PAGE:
Christian worshippers killed in Baghdad church raid

younadem-kana-0041.jpgNineteen die including police and soldiers after Iraqi forces stormed building where terrorists were holding hostages
Iraqi security forces stormed Our Lady of Deliverance church in Baghdad where gunmen wearing explosive vests were holding Roman Catholic worshippers hostage Link to this video At least 19 people were killed today and dozens wounded, when Iraqi security forces stormed a Baghdad church in which terrorists wearing explosive vests were holding worshippers hostage.
A US army spokesman, Lt Col Eric Bloom, said at least seven hostages, seven Iraqi troops and five militants were among the dead. Iraqi military officials said the death toll was at least nine, while police and medical officials put it as high as 37.
The violence began just after 9pm, almost four hours after a group of between six and eight gunmen wearing military uniforms stormed Our Lady of Salvation Chaldean Catholic church in the inner-city suburb of Karrada.
Worshippers caught up in the carnage described their ordeal to the Guardian as they fled the church. They said the attack was heralded by a car bomb outside the fortified church gate at 5:30pm. The two priests, who were about to begin mass ushered at least half of their 120-strong congregation to a small room in the back of the building, in a bid to protect them.
“After a while one of the terrorists opened the door and threw in a bomb,” said a man who identified himself as Bassam. “There were injuries. They killed people, they injured people,” he said, before collapsing on the road outside the church. “Where is our father?” he screamed,” referring to his priest. “Where is our father?”
For the next four hours, the terrified congregation cowered inside the room. The streets of central Karrada were shut down and darkened, with only flares from circling helicopters illuminating a pitch-black sky. As the Iraqi forces closed in, militants inside the church detonated several large bombs.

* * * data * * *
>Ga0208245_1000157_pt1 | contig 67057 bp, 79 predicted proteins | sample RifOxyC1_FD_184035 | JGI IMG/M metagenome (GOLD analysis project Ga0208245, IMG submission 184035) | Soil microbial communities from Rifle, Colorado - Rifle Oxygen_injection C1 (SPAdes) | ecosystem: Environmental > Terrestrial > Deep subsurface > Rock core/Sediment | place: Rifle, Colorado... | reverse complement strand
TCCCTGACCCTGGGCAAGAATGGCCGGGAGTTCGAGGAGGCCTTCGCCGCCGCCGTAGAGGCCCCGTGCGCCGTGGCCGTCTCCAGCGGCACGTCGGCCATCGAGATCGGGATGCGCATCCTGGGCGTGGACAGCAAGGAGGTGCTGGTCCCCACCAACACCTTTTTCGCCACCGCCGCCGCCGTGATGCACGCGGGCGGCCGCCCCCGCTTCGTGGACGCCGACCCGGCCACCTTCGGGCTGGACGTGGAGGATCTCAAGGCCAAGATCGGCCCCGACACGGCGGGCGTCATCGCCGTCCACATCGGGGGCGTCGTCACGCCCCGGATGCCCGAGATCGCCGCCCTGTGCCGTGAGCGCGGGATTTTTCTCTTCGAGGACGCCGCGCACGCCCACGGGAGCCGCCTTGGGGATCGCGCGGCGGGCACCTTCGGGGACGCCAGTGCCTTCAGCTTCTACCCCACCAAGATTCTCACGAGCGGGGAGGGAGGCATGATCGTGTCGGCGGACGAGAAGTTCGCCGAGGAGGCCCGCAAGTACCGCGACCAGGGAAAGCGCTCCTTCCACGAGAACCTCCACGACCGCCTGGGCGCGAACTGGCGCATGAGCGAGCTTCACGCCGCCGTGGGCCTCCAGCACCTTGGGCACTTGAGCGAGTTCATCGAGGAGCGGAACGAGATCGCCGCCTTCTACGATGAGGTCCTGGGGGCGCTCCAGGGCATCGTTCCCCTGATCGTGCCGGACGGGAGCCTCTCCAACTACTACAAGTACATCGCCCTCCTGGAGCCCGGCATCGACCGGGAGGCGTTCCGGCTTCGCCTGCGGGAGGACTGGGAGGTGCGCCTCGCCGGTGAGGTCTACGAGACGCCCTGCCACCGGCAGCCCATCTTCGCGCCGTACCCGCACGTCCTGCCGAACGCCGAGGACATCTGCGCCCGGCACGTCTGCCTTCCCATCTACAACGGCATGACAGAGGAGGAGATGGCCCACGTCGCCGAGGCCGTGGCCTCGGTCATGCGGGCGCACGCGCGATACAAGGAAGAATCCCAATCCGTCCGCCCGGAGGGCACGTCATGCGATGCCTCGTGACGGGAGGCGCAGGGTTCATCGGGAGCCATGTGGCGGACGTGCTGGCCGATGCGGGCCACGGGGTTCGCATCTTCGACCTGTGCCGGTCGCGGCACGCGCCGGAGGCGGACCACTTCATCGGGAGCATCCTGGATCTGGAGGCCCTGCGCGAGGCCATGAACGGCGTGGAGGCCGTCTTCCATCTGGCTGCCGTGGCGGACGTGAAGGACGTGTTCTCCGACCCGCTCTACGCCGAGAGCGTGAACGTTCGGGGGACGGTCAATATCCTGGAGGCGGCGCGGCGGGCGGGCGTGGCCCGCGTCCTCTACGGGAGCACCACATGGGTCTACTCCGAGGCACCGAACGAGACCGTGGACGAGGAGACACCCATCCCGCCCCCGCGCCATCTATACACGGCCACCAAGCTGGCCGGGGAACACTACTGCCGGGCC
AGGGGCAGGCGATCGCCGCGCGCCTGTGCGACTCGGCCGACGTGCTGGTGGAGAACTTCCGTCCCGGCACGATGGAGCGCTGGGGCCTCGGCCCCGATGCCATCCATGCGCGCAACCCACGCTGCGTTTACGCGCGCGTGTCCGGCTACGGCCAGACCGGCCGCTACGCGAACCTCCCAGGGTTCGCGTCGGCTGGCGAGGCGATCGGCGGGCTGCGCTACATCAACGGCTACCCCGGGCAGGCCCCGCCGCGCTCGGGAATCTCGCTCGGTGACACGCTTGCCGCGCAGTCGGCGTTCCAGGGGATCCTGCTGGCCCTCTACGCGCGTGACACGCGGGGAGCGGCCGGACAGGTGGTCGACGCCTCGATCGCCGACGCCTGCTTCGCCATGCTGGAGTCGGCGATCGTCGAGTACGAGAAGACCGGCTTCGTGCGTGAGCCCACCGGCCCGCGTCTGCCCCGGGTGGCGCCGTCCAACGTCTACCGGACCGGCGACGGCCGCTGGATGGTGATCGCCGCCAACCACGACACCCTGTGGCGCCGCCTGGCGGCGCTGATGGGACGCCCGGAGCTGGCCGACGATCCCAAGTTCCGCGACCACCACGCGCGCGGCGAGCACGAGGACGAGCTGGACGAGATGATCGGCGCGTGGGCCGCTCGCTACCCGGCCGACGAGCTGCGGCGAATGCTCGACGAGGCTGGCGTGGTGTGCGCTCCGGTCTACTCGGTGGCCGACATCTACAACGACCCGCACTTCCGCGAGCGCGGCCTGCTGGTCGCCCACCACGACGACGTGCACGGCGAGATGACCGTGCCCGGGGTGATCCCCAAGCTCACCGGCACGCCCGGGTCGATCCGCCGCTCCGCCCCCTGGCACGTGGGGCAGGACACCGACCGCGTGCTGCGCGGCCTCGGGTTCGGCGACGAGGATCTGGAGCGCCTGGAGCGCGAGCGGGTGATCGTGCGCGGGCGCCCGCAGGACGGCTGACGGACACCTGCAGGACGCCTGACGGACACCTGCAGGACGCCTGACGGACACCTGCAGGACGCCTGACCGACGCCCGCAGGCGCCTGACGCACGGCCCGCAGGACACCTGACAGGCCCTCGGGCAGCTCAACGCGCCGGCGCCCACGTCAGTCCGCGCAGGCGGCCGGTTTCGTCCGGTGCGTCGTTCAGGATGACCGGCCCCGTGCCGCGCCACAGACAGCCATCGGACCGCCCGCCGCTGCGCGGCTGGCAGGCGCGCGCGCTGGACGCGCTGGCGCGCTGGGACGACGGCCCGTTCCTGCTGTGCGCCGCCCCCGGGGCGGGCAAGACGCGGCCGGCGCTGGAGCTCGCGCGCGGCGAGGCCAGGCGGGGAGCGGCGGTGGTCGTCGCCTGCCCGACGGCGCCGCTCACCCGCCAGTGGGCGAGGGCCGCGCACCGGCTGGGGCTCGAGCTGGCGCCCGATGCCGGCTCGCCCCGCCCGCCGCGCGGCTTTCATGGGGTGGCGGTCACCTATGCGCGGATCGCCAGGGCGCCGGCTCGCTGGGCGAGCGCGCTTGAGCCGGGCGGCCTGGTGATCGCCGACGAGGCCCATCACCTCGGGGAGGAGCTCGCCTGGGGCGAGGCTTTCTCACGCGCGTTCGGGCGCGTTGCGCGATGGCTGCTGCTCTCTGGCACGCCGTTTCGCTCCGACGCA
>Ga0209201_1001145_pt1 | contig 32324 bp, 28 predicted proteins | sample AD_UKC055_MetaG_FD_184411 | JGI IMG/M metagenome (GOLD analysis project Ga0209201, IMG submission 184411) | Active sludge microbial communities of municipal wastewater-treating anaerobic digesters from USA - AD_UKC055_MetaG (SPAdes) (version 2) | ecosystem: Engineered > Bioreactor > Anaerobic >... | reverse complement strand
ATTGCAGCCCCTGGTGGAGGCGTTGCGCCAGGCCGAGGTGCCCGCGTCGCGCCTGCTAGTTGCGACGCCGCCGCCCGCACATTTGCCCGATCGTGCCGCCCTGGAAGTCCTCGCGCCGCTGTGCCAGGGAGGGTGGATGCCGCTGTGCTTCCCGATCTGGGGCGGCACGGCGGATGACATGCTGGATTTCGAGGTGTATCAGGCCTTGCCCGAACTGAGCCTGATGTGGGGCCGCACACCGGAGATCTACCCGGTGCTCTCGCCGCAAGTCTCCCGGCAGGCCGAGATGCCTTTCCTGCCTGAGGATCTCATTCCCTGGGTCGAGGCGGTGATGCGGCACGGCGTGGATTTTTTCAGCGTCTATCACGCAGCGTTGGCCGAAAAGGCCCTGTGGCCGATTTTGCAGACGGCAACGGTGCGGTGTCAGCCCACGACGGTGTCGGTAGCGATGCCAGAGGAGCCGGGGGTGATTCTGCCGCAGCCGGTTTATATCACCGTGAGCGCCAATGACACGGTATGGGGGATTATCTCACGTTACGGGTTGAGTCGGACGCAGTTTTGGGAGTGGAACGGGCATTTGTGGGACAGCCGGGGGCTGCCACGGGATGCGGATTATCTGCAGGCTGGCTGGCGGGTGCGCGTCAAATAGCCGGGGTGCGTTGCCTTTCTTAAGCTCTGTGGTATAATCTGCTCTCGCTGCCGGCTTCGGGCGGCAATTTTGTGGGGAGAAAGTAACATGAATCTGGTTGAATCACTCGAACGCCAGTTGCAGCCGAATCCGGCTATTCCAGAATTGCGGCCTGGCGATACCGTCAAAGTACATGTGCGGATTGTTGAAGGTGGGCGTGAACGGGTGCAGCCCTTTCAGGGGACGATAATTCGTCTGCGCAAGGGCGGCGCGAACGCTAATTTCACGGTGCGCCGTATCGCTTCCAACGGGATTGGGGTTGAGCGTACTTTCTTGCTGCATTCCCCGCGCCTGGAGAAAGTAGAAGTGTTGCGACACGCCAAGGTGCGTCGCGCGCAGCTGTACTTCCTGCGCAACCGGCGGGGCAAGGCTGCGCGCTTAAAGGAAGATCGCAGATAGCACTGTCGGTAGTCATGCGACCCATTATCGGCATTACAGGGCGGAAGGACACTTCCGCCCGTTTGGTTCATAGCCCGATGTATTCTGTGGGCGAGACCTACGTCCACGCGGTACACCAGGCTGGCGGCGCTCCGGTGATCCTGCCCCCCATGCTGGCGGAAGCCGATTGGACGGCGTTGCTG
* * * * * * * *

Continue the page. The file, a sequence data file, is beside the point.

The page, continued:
Local television station al-Baghdadia reported that one of the gunmen had called the network in the early stages of the siege, identifying himself as a member of an al-Qaida-aligned group, the Islamic State of Iraq. He demanded the release of prisoners in Iraq and Egypt. The station said the caller spoke in classical Arabic, in what was seen as an attempt to disguise an accent that was identifiably non-Iraqi. A three-vehicle American patrol arrived at the scene around 8:30pm. About eight US soldiers – now a rarity on the streets of Baghdad – joined Iraqi counter-terrorism units outside the church walls.
“This won’t take long,” said an Iraqi army captain at the scene. “It will be over in half an hour.”
Ferocious gunfire heralded the raid – almost on the captain’s cue – followed by three loud booms, which security officials at the scene said were caused by terrorists detonating explosives strapped to their body as troops advanced.
A second burst of shooting followed the crack of sniper rounds from nearby rooftops. Eerie silence lasting around 5 minutes then followed, before a soldier called frantically for an ambulance – a fleet of which had been kept waiting about 500 metres away.
For the next forty minutes, a cacophony of screeching ambulances carried away the dead and injured. Walking wounded and survivors without injuries stumbled past them through the mayhem.
Among them were two elderly ladies in their blood-stained Sunday best, several children trembling too much to walk and a traumatised elderly couple searching in vain for their priest.
The priest they call Father Rafael is believed to have survived, but his colleague, Father Wissam, is believed to have been killed.
Bewildered and frantic, the survivors collapsed onto a median strip crying for telephones to call their families.
“I am going to leave Iraq with my family tomorrow,” said Bassam, an employee of an internet company. “Why am I here?” he wailed. “Look at this – this is Iraq.”